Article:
I (and many other people) have debated the nature, scope, and impact of the problem in numerous other posts. 2012 stands out as an eye-opening year for me, though – realizing how much shit my female colleagues have to put up with, and how much we all lose when they decide it’s not worth the frustration. Another guy I was talking to this week said that this is just a distraction from “real problems” like the economy and totalitarianism and the environment. I call bullshit: if “save the planet” is the only acceptable thing to talk about, cancel all the tech conferences, because SASS and NoSQL are far more “trivial” than treating women like the peers they are.
Deliver more than you’re paid for (but don’t do it indiscriminately)
This is something I think applies to my own work, as well as the work that we do at Lullabot. Working to deliver more than is expected, to master skills that one would only expect in the next “tier” of seniority, to anticipate and understand business needs that are normally beyond the concern of a contracted development team… Those are all ways of doing Good™, and putting more into the world than we take out. Even more than that, they’re ways of training ourselves for bigger and better things. It’s easy for me to say that I want to work on larger, more strategic projects. Making it happen, though, requires treating even the smaller and more focused gigs with the same respect, attention, and consideration.
That doesn’t mean throwing time and energy into the Karma Bin, simply hoping that good stuff will eventually be returned. It means that the best stepping stone to bigger things is exercising the skills you’ll need, even if you’re not yet seen as One Of The Big Guys.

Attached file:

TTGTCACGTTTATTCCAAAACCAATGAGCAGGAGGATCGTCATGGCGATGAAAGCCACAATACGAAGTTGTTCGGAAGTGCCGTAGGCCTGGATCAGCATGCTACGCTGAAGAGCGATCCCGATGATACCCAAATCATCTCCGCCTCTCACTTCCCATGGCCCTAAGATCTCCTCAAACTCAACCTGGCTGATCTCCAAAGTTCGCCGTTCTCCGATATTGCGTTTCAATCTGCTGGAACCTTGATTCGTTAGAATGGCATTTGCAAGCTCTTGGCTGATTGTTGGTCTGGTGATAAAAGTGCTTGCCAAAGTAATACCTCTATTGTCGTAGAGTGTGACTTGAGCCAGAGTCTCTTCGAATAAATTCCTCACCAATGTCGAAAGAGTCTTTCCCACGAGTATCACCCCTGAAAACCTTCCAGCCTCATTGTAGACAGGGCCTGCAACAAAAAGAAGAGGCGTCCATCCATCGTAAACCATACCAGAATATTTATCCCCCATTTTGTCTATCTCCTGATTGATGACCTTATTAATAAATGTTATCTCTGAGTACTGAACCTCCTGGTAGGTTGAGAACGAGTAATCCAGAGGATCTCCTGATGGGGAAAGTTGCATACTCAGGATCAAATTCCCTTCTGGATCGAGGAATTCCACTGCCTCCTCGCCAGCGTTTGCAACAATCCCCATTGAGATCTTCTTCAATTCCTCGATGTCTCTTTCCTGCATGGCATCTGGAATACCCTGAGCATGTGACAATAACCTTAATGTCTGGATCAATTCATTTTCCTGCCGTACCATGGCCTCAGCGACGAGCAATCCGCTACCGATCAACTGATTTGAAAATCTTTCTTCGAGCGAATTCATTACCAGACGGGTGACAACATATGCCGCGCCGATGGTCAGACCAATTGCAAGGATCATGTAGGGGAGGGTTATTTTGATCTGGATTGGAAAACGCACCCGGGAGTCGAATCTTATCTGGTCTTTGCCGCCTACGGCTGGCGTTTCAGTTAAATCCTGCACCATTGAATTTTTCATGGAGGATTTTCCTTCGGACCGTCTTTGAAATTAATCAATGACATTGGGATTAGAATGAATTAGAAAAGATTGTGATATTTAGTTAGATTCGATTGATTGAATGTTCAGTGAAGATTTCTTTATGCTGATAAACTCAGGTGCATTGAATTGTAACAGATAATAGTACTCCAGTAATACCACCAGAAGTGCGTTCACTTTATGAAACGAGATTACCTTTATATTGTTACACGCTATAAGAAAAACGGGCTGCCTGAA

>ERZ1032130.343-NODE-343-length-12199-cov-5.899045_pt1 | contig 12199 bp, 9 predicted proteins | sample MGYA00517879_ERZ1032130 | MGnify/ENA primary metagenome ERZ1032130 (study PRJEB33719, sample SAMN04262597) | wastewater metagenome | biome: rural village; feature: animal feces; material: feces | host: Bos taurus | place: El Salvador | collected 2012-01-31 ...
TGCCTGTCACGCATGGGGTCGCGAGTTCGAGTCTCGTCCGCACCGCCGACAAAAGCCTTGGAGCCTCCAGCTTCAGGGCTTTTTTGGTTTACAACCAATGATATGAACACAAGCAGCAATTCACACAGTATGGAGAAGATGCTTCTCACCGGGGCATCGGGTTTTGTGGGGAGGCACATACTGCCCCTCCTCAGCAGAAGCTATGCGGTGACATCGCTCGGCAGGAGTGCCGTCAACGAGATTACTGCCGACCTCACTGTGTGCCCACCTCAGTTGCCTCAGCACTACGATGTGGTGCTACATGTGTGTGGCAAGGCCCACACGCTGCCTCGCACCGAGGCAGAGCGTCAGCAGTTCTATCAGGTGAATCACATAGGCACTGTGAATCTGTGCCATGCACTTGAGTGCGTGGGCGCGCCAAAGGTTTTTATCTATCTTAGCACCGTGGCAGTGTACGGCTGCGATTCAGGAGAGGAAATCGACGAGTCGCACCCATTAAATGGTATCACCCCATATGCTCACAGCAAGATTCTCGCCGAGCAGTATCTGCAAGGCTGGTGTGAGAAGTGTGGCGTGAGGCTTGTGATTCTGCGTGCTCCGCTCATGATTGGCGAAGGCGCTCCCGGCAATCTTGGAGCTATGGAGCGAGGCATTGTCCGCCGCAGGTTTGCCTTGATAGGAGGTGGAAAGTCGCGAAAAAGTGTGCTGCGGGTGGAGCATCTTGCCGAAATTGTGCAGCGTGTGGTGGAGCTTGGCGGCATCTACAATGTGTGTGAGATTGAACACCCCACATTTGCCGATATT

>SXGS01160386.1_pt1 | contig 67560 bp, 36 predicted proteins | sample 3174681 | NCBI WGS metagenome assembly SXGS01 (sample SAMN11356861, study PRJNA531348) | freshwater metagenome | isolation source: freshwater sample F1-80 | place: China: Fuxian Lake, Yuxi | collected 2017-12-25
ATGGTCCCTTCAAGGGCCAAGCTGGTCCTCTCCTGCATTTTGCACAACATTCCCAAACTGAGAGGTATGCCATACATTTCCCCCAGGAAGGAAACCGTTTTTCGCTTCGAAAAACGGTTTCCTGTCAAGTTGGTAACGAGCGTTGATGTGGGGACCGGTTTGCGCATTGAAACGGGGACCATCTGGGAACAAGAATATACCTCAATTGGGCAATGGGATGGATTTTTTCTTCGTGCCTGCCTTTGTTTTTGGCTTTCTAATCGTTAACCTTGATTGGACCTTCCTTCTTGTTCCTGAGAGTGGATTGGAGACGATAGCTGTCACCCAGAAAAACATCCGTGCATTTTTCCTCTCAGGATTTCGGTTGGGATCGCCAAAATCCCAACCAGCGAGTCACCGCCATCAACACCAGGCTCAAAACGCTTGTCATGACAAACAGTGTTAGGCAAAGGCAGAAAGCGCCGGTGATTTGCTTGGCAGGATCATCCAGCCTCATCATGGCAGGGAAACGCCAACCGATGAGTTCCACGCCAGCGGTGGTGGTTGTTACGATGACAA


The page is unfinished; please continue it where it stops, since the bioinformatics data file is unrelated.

Knowing what you love makes a huge difference
I spent a good chunk of 2010 and 2011 feel frustrated and aimless. I enjoyed my work, but I was spending less time on Drupal core and contrib projects. That was my own decision – after sinking several years into core development, I felt burnt out and overextended. I worked on withdrawing from the tight-knit circle of Core hackers, and it definitely helped preserve my sanity. At the same time, it left me searching for new focus.
A conference-night heart-to-heart with Karen McGrane and Kristina Halvorson in late 2011 helped clarify the parts of my work that I really love, and wanted to invest more time in. In 2012, I made a conscious choice to put more energy into it: studying, pursuing projects that would give me more opportunities to experiment and develop the necessary skills, and so on.
That career-shift has been terrifying but extremely rewarding – my wife Catherine and the bosses at Lullabot have all been really supportive, and it’s been encouraging to work with them to make sure it’s sustainable both personally and for the company. But without the clarity of understanding what I really, truly love doing? I’d still be thrashing. Even if it takes time to get there, knowing where you’re heading makes a huge difference.
I love you all
If you’re reading this, there’s a pretty good chance you’re a close friend, colleague, or coworker. (And you, Stranger Who’s Viewing The Page From Iceland With A BlackBerry, I don’t know you but you seem cool, too.)
Thank you for the encouragement, support, and advice; for the amazing insights you’ve offered me, the awesome hacks you’ve shown me, and the perspectives you’ve brought to my life that I’d never have known otherwise. Thanks for putting up with my ADHD brainstorming and my arm-waving rants and my self-doubt and my egostorms.
I love you and you’re awesome.